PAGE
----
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Principle of Unity

Principle of Unity

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"To love G‑d, your G‑d, with all your heart" (Deuteronomy 11:13); "which is the service of the heart? It is prayer."

This terse definition of prayer as the "service of the heart," quite adequately covers its meaning.

The heart is the central organ which controls the blood-circulation, the very flow of life.

On the metaphysical level, the heart is also the medium through which humanness expresses itself. In the heart are ignited the sparks of human feelings and passion. From it flicker the flames of human desires and caprices, and through its manifestations we perceive man's character and personality.

From the heart springs life to all limbs, for from it flows the stream of blood to all the limbs, to the very end of the body, and from the same heart stem the ascending and conjoining aspirations of the soul to its source in G‑d.

Little wonder, then, that G‑d says to man: "Give Me your heart. For when your heart is Mine, then I know that you are Mine!"

This, then, is the general idea of prayer: the service of man's heart.

It means a complete, unconditional surrender of the self to G‑d: becoming so bound up and united with G‑d that one perceives
only the Divine aspect in everything.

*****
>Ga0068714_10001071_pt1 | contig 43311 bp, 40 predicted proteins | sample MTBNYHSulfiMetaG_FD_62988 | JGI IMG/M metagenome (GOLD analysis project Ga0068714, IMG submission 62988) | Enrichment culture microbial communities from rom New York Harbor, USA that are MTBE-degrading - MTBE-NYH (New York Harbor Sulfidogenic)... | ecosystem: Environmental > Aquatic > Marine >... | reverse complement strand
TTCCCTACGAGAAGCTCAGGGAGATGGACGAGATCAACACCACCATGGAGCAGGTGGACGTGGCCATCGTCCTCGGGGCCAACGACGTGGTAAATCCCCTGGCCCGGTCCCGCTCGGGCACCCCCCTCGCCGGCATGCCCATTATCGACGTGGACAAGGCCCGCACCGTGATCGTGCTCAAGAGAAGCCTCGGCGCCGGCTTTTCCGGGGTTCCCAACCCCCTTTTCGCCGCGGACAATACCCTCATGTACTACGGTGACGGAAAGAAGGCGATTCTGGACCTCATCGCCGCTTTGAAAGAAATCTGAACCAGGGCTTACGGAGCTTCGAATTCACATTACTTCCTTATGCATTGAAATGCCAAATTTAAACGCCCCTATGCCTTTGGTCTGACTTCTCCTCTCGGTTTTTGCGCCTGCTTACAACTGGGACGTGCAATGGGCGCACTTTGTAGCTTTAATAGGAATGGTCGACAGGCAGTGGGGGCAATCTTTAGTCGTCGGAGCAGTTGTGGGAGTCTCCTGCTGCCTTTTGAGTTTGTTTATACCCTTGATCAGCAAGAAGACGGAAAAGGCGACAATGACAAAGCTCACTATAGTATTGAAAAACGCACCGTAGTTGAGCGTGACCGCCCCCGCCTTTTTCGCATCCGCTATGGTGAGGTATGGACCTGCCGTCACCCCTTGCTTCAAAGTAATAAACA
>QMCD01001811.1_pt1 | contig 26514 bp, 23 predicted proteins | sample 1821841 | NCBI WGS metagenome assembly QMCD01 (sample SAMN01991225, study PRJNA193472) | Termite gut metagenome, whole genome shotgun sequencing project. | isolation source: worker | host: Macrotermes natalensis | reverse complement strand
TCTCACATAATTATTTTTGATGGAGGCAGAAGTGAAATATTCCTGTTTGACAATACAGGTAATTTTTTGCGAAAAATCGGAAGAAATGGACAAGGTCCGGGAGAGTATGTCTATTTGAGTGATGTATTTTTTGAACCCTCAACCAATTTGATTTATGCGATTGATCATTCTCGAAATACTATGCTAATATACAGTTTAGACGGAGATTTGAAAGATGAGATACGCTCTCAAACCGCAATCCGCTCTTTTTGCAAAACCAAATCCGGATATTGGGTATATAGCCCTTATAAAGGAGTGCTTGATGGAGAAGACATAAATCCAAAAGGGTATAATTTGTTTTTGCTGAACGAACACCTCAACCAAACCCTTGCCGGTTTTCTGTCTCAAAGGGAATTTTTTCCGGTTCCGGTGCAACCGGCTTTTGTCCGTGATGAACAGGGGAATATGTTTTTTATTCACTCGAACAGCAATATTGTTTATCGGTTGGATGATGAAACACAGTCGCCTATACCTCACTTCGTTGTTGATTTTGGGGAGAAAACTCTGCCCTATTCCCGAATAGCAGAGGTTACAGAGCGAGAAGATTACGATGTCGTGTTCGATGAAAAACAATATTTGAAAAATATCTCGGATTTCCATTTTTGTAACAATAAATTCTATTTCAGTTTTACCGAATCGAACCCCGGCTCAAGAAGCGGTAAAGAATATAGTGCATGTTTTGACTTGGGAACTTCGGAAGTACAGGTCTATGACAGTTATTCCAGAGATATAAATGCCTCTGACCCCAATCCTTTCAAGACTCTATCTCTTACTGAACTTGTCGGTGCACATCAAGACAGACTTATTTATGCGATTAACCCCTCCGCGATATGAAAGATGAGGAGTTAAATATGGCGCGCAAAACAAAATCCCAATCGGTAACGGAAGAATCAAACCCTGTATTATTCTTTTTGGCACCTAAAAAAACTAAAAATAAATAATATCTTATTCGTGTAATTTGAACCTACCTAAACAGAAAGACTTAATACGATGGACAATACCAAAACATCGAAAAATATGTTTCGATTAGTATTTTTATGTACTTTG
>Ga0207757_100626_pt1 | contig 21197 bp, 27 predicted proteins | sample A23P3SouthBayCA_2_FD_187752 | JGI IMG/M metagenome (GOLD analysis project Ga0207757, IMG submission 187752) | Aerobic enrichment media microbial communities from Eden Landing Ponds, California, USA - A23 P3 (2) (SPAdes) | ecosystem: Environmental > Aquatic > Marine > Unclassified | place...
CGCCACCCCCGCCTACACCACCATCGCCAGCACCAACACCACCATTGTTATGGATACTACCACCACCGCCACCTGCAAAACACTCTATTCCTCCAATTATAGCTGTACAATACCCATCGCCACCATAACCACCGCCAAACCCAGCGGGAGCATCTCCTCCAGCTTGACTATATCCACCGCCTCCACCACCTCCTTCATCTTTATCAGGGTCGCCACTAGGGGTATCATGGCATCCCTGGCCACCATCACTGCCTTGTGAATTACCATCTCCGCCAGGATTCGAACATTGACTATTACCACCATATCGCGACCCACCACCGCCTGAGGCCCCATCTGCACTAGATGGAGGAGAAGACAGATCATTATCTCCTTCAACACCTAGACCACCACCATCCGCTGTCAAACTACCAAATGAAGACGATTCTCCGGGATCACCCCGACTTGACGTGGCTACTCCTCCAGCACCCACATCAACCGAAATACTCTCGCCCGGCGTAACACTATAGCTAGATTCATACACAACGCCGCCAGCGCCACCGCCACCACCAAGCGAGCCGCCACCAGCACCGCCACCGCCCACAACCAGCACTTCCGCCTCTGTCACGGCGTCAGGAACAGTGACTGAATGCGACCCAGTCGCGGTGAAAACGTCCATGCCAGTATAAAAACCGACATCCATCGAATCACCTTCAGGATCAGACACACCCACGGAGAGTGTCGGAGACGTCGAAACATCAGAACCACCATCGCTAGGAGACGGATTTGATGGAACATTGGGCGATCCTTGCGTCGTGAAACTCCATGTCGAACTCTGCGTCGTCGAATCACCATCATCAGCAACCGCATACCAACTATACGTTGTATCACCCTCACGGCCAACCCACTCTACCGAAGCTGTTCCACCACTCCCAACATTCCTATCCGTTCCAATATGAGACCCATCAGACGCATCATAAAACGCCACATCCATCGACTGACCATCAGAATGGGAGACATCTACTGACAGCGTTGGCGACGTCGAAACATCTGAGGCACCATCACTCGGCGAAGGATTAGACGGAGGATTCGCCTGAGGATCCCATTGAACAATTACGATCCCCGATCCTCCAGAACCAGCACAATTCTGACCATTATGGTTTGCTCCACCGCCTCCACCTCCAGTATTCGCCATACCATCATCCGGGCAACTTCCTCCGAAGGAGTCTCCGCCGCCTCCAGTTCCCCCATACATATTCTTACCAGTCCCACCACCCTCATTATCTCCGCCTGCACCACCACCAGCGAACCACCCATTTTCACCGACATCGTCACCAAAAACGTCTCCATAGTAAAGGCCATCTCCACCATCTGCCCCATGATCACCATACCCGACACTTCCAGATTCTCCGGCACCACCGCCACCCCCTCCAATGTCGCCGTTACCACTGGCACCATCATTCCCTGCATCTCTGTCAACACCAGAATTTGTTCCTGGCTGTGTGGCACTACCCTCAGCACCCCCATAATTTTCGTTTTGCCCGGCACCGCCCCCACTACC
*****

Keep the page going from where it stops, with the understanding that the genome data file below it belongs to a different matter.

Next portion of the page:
Prayer is the direct, undisturbed communication with G‑d, the channel bringing us to the reality of unison with the true Essence of all.

This definition is actually implied in the Hebrew term for prayer: tefilah.

The word tefilah is derived from a root-word that means to join together, to unite.

Tefilah sets out to join and unite man and G‑d, creature and Creator, to permeate the former with the radiance of the Latter. This is accomplished only when tefilah is the true service of the heart: with proper devotion and concentration; involving the totality of man - every part of the mind, absorbing all thoughts and feelings.

If the mind does not fully partake, the bond is loose and incomplete. Man remains exposed to the danger of extraneous thoughts intruding and interfering.

That kind of prayer is like a roofless - thus insecure - courtyard: defenseless against any downpours of harmful rains.

Total involvement is the first and foremost condition for prayer.

It is the meaning of "to love G‑d and to serve Him with all the heart," with all one's being; to surrender oneself completely, to dissolve in the unity of the bond with thoughts or desires for nothing else.

In the metaphorical terminology of the Kabbalah and Chassidism, therefore, this proper form of prayer is spoken of as a zivug, a figurative state of marital union, the offspring of which is new conceptions, new love and reverence for G‑d.

These effects result from consciousness of the Divine, in each person on his or her own level, corresponding to the individual efforts in prayer.

NOTE: Footnotes were omitted from the web version, please refer to print version for extensive footnotes.
Published and copyright by Kehot Publication Society, all rights reserved.
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Laura Ellen Truelove Sewanee, TN July 13, 2009

Prayer Is Intimacy Prayer is the sharing of the heart at the most intimate level. Nothing is withheld - no thought or feeling - and even motives are exposed in prayer. Sometimes as I've prayed in silence, tears have streamed down my face and I've experienced deep grief, a grief not my own, but the grief of my Beloved. At such times our hearts are united and nothing separates us. What a sublime privilege mere mortals are accorded! Reply

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